As a writer and general follower of news and politics, I have naturally been interested in following the Rob Ford scandal. We are in day 20 of this 50-car wreck of a story and it seems that every time we may be reaching a point of media fatigue, Ford does something else that is the metaphorical equivalent of 10 more cars slamming into the back of this mess.
First, I will explain what I mean by media fatigue; I have borrowed the term from where I first heard it, Drew Curtis’s book, It’s not news, it’s Fark (www.fark.com). The main concept of media fatigue is that when reporting on a large news item, the media has a tendency to take things too far and generally run the story into the ground, so much so that they start reporting on whether they have been reporting on this subject for too long. It’s very common in the media world but I don’t believe it has been happening in this case.
Usually by day 20 of any story, there is nothing new to report. Journalists start regurgitating information, creating sidebars and generally doing anything that could sell more papers. With a large scandal like this one, it’s not uncommon for stories to outrun their course because, hey, who doesn’t like a good scandal? The big difference here is that, unlike most other people who would have crawled into a hole somewhere to let this blow over, Ford has not only stayed in the public eye but has been followed by a continuous stream of incriminating evidence and buffoonish comments, giving the media more to write about without exhausting the well.
Here is an abridged timeline of the scandal starting Oct. 31, 2013 (information from http://www.thestar.com):
- Toronto police have the “crack tape” in their possession. (Oct. 31)
- Rob and Doug Ford radio show: apologies for drunkenness, but refuses to step down or take a leave of absence. (Nov. 3)
- Ford admits to crack cocaine use and apologizes, but again refuses to step down; blames the media for why he didn’t admit it in May (stating that they did not ask the right questions). Ford also states that he smoked the crack in one of his “drunken stupors.” (Nov. 5)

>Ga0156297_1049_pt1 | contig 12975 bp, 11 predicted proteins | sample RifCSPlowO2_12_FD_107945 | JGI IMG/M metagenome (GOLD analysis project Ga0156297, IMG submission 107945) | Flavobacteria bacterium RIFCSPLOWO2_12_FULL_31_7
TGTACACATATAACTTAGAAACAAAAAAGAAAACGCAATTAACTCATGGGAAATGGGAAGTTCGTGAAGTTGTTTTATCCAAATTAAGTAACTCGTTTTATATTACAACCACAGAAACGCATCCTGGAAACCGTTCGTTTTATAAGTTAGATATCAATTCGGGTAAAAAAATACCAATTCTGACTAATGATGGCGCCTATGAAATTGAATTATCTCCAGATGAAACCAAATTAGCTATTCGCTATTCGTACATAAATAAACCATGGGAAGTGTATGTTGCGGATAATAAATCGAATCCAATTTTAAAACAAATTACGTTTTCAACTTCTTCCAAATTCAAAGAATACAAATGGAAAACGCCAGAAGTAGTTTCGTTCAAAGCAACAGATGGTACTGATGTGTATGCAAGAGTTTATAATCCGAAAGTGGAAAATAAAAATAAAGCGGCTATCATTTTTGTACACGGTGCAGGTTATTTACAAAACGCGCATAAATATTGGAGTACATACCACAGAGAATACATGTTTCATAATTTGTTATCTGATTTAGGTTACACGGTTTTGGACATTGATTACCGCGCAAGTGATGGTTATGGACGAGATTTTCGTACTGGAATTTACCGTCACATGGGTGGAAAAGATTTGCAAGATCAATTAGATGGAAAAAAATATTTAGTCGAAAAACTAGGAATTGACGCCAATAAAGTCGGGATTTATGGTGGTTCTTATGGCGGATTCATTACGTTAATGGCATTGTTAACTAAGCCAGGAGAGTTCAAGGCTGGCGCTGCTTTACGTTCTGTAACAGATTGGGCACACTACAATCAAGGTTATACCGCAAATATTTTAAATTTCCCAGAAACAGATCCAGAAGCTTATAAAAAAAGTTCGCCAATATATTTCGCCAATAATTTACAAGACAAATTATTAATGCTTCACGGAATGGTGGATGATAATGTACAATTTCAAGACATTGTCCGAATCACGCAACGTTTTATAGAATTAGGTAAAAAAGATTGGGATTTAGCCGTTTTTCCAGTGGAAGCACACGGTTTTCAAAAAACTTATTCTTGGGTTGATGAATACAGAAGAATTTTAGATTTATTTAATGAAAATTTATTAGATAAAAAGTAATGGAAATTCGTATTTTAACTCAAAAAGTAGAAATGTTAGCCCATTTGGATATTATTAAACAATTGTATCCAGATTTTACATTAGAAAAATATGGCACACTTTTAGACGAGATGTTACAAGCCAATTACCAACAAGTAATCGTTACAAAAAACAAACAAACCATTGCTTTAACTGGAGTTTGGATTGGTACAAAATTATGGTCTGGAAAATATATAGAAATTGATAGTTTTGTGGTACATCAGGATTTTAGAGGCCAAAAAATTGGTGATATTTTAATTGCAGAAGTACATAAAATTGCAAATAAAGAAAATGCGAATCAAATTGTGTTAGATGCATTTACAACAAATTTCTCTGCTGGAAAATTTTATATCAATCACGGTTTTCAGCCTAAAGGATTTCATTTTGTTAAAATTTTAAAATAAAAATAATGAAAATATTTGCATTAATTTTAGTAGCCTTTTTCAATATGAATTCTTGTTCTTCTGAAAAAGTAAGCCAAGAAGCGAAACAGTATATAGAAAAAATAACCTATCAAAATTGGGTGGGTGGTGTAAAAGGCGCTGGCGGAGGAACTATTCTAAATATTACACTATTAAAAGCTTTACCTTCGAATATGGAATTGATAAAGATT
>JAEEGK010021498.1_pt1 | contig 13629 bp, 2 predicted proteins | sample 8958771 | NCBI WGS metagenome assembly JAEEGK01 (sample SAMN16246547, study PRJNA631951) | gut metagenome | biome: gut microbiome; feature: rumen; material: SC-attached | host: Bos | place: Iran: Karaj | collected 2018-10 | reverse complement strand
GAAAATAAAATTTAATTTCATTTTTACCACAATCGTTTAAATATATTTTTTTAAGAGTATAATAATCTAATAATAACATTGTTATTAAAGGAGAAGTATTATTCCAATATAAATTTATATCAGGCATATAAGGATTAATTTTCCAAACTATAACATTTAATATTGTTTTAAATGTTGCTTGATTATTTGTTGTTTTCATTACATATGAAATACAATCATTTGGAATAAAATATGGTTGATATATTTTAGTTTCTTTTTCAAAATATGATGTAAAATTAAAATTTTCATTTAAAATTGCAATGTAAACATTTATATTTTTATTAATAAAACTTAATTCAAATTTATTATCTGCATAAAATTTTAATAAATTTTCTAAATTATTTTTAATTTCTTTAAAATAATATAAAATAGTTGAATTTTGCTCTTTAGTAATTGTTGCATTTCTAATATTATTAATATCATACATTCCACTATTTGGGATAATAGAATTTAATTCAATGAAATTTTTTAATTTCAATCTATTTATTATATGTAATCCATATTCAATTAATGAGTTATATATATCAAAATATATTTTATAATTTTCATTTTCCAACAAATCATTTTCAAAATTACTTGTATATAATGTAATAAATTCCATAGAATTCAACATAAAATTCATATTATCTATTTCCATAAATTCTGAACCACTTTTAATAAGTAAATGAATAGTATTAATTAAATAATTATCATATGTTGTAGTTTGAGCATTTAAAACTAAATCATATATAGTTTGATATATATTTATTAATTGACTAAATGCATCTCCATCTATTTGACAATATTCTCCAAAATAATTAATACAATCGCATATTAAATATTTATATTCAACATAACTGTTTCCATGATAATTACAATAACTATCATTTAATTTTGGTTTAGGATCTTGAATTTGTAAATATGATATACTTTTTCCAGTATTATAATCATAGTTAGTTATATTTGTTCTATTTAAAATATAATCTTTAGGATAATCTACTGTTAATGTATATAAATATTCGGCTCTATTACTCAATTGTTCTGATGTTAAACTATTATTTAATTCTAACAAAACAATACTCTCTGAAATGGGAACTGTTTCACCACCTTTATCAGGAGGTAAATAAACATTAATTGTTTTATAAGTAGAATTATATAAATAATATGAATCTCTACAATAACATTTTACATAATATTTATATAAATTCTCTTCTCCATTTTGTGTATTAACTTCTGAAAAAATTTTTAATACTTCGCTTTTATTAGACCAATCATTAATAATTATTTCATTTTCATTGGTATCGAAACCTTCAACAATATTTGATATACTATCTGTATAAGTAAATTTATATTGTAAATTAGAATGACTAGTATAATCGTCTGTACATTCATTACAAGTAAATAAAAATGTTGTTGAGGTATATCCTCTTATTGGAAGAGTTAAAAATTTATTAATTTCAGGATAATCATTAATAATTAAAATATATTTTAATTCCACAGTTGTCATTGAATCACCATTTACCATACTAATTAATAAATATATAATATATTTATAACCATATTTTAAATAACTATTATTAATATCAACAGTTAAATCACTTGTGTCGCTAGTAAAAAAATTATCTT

- Ford video rant hits the internet. (Nov. 7)
- Ford admits to buying drugs in front of council (Nov. 13)
- More allegations of Ford’s drunken behaviour surfaces (Nov. 13)
- Ford makes sexually inappropriate comments in front of media about sexual harassment allegations. (Nov. 14)
For media fatigue to truly set in, there has to be no development in the story for an extended period of time. Ford has managed to beat fatigue by continually doing things that no public figure should. Also, the ford story has seen a true (journalistic) cornucopia of allegations, videos and other incriminating situations come to light. In all seriousness, the media just has to sit and wait for a couple days and boom, another comment. Another flub. Another mistake. This man cannot keep his nose out of trouble.
I am tired of hearing about Ford in many ways; the entire world now understands he is a fool and Toronto is no longer getting invited to parties, but everything that has happened up to this point has managed to stop the story from getting tired.
I am interested, however, in what will happen over the coming weeks regarding the scandal. He has been stripped of much power and left like a clown that no one wants to hire. The world has pointed and laughed. The “Rob Ford should step down” angle has been taken time and again (Even MP Jason Kenney seems to be getting on the bandwagon now). This is the point that will determine whether the media will let sleeping dogs lie or whether they will beat this poor sucker into the ground. I am leaning toward the latter. Why? Remember when Cheney shot his buddy in the face (Again, thank you Drew Curtis of Fark for the example)? It was such an outlandish accident that it took on a mind of its own after initial reports. Ford has made buffoonish remarks mixed with social faux pas and a smattering of illicit substance use. Better yet, he spread it out over almost 20 days; this story may never see the light at the end of the tunnel.
I hope to see the media leave this alone… but I doubt that will happen.
- Shortly before he was stripped of many of his mayoral duties, he likened this situation to a coup d’état, suggesting that this was like when the US attacked Kuwait and threatened to make the next election a bloodbath (Nov 18)